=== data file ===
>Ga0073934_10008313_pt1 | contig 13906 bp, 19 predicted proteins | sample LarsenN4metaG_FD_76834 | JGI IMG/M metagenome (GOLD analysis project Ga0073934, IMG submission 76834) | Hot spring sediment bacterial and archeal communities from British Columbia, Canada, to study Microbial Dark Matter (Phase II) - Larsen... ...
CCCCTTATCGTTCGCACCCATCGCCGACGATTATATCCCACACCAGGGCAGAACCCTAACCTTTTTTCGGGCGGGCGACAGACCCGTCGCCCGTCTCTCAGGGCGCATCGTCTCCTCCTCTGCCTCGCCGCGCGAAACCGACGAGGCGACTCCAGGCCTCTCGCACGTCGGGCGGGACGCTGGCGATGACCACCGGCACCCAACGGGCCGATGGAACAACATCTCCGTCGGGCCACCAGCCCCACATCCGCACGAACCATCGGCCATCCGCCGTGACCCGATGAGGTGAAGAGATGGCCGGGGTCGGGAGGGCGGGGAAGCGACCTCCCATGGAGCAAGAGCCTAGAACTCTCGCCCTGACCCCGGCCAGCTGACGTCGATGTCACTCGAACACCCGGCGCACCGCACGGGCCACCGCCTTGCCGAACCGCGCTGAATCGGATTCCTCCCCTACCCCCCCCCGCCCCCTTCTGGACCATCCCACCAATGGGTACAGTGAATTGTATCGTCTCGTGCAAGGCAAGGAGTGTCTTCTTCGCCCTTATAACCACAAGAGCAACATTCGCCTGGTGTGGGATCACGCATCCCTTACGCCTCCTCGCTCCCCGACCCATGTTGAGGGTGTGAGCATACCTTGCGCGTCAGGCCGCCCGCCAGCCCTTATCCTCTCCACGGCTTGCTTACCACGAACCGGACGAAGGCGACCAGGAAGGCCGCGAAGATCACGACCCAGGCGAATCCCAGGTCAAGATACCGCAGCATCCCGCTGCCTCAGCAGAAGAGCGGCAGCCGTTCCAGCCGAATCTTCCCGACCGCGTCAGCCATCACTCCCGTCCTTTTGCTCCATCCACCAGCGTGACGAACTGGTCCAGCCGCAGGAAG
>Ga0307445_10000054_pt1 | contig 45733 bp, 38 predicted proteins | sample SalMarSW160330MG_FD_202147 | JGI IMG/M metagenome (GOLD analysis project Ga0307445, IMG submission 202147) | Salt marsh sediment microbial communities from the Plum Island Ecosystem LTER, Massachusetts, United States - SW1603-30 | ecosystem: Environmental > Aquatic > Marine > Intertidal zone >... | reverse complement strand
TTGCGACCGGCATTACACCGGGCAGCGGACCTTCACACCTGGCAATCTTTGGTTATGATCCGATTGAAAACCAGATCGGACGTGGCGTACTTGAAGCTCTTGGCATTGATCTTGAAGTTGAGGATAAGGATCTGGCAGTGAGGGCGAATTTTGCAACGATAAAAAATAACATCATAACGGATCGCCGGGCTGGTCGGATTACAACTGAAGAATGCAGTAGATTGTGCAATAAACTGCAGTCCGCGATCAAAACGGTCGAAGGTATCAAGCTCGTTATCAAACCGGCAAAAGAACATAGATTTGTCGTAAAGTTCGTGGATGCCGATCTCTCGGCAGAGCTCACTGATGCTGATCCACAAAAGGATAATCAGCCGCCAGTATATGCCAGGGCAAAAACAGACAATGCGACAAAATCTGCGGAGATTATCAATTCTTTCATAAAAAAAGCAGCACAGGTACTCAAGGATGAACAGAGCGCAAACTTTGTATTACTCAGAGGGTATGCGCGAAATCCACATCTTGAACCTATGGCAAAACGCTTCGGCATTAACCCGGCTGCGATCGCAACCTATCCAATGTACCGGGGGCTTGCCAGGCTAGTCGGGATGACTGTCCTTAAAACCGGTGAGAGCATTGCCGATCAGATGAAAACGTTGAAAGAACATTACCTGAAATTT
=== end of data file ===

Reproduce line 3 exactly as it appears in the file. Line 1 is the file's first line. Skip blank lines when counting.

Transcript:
>Ga0307445_10000054_pt1 | contig 45733 bp, 38 predicted proteins | sample SalMarSW160330MG_FD_202147 | JGI IMG/M metagenome (GOLD analysis project Ga0307445, IMG submission 202147) | Salt marsh sediment microbial communities from the Plum Island Ecosystem LTER, Massachusetts, United States - SW1603-30 | ecosystem: Environmental > Aquatic > Marine > Intertidal zone >... | reverse complement strand